Fifty Years in Polygamy
Author: Kristyn Decker
Publisher: Synergy Books Publishing
DISCLOSURE: Unlike the majority of reviews in this blog, I've neither bought this book nor borrowed it from the library. This is a "galley" copy ebook, supplied by Net Galley. I'm not receiving (nor will I expect to receive or accept) remuneration for this review.
This blog has been primarily about fiction, which is what I intended, but in honor of International Women's Day (yeah, I'm a day late and a dollar short - story of my life! Deal with it!) I started reading a story rooted in a topic about which I care very much: the subjugation of women and the abuse of children by religion. Kristyn Decker is the daughter of a "polygamist prophet". She was pretty much trapped in a religious cult (all religions are cults in my book no matter how mainstream they are), so I'm pleased to have a chance to read this and help expose this, well, let's call it what it is - crime - of the abuse of women and of children.
Kristyn Decker, when she went by the name of Sophia Allred, was born into a rather clannish family of cult followers in one small branch of the highly sectarian Mormon church. The abject failure of the church is explicit in how many sub-cults it has spawned since Joseph Smith died, and this same sectarianism is rife throughout all religions, including the big three monotheistic religions of Judaism, Christianity, and Islam. Indeed, Christianity has spawned well-over twenty thousand sects since the first century - that's very nearly a new splintering of the "one true faith" every single month since it began. That's how worthless it is. The very fact that there is no one true religion is proof positive that there is no true god. Kristyn's life was one of abuse and of rape, and of the wholesale marginalization and demeaning of women which went on for decade after decade in her direct experience.
I did have some technical issues with this book. The first problem I ran into is the same kind of poorly-formatted ebook issue I've been encountering with every other ebook I've read this month. This book is not formatted for the Kindle. The contents, rather than showing a single (or even a double) column of chapter headings are all jumbled together into one continuous paragraph, which actively prevents a reader from reaching the beginning of the book proper! When I touch the right side of the screen to move to the next screen, I'm hitting some chapter heading and I'm transported directly to chapter thirty-nine or whatever! When I hit 'Beginning' to return to the start of the book and try again, I'm right back at the introduction, and I have to wade through six screens again only to find myself right back at the contents!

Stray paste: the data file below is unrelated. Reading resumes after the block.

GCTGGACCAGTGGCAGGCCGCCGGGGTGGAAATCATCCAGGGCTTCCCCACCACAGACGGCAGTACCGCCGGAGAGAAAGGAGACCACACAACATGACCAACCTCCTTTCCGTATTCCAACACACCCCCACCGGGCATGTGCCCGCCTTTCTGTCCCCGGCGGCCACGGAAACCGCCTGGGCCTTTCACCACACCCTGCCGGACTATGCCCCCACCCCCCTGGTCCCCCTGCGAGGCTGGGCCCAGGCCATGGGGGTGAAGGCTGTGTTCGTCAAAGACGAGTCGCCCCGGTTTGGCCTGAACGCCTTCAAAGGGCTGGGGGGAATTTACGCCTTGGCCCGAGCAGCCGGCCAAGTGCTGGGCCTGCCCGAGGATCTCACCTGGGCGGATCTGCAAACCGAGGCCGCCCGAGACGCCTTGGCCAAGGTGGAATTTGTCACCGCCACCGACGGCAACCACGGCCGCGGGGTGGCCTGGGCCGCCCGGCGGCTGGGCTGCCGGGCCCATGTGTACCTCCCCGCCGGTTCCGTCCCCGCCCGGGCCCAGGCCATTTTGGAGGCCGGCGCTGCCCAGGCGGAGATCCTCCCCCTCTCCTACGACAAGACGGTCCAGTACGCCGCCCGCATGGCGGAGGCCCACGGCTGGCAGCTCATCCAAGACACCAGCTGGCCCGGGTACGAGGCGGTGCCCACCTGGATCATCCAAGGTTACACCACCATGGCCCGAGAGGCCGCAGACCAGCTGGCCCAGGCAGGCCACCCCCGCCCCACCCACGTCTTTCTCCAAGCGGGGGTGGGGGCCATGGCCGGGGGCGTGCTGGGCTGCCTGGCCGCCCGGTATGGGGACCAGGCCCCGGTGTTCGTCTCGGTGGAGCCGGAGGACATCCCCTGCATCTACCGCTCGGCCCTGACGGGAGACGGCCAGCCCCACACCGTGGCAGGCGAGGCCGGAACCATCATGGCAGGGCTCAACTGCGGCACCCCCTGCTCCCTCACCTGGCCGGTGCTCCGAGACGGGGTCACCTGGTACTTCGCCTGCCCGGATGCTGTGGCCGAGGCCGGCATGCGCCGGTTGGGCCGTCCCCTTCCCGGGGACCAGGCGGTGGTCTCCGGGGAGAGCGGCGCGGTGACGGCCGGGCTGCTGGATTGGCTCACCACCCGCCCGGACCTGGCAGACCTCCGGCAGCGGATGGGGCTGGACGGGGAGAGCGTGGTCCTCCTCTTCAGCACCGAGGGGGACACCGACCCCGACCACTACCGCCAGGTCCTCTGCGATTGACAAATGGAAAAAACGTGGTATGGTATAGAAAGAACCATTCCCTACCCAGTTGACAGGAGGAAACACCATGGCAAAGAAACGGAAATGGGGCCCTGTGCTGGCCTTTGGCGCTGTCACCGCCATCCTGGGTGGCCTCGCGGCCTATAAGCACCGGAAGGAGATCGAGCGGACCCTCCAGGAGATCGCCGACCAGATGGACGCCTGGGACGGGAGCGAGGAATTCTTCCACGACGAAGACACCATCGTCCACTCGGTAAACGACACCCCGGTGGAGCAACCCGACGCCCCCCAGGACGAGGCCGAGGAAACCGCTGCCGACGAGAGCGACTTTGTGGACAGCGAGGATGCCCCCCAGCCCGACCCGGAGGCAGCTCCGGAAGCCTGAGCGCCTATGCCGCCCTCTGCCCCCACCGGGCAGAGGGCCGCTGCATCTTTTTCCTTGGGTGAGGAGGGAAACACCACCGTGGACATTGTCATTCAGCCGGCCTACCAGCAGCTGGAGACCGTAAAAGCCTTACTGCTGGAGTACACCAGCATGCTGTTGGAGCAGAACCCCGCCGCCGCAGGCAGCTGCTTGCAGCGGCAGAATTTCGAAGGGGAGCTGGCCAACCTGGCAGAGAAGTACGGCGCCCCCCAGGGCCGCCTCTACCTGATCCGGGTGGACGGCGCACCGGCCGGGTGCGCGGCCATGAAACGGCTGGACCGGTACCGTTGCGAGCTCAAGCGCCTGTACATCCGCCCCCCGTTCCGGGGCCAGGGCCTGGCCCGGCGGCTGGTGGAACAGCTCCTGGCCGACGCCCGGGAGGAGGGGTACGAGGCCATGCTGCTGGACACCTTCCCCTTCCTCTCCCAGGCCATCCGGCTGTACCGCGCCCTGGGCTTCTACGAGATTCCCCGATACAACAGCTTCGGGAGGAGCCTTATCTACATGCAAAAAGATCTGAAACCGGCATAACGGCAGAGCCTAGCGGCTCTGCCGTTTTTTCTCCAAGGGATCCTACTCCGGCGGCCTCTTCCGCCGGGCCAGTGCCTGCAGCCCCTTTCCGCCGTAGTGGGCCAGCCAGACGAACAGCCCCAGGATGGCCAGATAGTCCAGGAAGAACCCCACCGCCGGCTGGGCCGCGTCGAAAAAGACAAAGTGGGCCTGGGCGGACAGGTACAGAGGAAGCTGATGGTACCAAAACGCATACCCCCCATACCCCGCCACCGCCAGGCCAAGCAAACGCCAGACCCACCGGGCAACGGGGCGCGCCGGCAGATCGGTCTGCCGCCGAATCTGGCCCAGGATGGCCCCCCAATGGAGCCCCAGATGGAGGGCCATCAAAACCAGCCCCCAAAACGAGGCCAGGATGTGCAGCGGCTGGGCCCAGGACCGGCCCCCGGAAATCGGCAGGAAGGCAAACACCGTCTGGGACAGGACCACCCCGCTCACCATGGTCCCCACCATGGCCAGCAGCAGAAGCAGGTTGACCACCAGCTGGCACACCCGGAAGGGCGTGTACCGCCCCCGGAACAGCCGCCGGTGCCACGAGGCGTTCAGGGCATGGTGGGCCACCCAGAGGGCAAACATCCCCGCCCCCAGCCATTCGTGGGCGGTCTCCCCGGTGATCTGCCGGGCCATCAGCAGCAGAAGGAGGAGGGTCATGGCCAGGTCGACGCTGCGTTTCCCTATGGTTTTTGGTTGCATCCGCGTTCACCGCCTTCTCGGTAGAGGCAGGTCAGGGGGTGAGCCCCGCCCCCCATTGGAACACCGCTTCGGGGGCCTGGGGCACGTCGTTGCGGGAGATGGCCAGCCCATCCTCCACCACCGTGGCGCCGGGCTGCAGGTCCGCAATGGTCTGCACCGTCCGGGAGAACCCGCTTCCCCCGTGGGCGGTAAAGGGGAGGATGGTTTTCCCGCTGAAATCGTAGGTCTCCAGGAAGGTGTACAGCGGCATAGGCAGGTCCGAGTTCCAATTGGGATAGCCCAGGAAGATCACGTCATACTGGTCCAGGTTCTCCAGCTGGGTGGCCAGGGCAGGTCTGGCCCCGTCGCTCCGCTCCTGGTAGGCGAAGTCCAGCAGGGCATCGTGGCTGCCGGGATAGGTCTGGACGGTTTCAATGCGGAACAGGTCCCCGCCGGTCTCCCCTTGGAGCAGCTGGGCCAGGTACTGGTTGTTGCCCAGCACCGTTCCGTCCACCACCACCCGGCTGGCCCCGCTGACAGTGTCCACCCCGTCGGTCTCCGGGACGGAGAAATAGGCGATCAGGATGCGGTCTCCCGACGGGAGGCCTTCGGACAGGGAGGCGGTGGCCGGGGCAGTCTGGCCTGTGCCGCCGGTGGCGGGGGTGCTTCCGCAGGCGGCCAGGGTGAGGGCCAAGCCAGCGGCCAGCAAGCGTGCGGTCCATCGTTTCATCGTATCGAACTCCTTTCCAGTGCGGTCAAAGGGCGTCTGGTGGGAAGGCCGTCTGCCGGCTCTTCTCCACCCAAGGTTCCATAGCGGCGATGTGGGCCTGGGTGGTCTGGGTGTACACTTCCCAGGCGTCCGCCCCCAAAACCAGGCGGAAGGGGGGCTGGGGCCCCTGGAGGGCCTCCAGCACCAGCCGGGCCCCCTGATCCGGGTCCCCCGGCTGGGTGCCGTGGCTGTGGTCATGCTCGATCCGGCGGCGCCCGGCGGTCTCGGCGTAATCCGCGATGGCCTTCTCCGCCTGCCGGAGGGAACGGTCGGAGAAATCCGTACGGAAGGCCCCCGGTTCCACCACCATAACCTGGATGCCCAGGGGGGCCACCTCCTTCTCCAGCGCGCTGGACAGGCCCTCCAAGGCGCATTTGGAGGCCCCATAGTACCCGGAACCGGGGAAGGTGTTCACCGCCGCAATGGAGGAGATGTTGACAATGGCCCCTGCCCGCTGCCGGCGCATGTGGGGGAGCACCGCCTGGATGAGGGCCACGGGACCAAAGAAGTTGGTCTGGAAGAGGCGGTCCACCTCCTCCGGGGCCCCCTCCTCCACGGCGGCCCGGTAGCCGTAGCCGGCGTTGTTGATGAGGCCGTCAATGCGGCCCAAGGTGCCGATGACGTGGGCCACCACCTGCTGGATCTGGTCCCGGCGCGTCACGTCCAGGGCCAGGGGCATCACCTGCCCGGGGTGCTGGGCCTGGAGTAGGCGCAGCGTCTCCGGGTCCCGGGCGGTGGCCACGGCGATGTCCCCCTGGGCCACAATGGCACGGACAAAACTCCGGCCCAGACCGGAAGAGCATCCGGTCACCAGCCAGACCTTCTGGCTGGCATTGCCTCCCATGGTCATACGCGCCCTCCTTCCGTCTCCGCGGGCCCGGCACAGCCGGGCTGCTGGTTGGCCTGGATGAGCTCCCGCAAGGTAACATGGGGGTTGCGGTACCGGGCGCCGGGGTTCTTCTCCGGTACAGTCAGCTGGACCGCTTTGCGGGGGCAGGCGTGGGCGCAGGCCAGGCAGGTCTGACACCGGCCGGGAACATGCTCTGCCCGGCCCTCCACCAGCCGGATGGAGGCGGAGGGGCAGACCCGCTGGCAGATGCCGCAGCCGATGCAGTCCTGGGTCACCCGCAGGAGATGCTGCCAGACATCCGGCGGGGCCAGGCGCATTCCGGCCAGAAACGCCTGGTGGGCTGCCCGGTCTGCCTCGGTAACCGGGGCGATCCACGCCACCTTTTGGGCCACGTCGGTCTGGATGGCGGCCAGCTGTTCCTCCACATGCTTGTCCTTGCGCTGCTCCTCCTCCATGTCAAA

Fortunately Kindle also allows you to slide your finger, rather like slipping a page over, so I got by that way, but this was bad formatting, which is annoying at the very least and not a good start to a book I'm supposed to be reviewing! The Adobe reader version was fine, and even showed the few gray-scale illustrations, but the Kindle version showed only dark gray rectangles where the images should be.
Another minor bitch: if I'm in possession of the ebook, then I really don't need a couple of screens of book recommendations to wade through from people I don't even know and therefore cannot rely on for a recommendation! I'm already planning on reading it otherwise why would I even have the ebook? This isn't smart thinking. Why would I need a recommendation which conveys nothing to me? I don't actually see the point of those in a print book for that matter, but I could argue that there's more point there than ever there could be in an ebook. You cannot leaf through an ebook in the store to see these recommendations or to get a feel for how it reads. Indeed, you cannot leaf through an ebook unless you already bought it! Seriously, I do not think publishers have even begun to catch up with what ebooks are all about. They're still thinking in terms of print books. Just saying!
So finally I get to start reading it and at 483 pages, it's a bit TMI for my taste. For me there was far too many unappealing details of everyday activity. The history went back to well before Kristyn was born. The problem with that, for me, is that I didn't ask to read this for her family tree, but for what happened to Kristyn herself. Having said that, let me get to the meat of the project: hidden amongst the mundane - and it was truly worth searching for, especially if you mistakenly harbor a benign view of religion - were some truly horrific revelations which might be too graphic for some readers (it was the uncensored version which I read), and this is what, for me, made it worthwhile wading through the tedious parts.
This was a no-holds-barred, no-punches-pulled story of what a religious cult can do to young children and to women, and it's depressing at best and horrific at worst. This isn't a story of something religion did during the crusades or the inquisition, awful as those things alone were. It's something truly horrific which was done - and continues to be done - in the lifetimes of anyone who might read this. It's going on right now, somewhere. I'm already well aware of how evil organized religion is, so much of this did not actually come as a shock or a surprise to me. Indeed, the only truly surprising thing to me was how people can cling to a belief in a benign god when these horrors happen not rarely, but routinely and on a daily basis. It was disturbing and it was sick, just as such a god would be if there were one, but this is the information that needs to get out, and which needs to keep coming out until organized religion dies the natural death that it's long overdue. I recommend this book.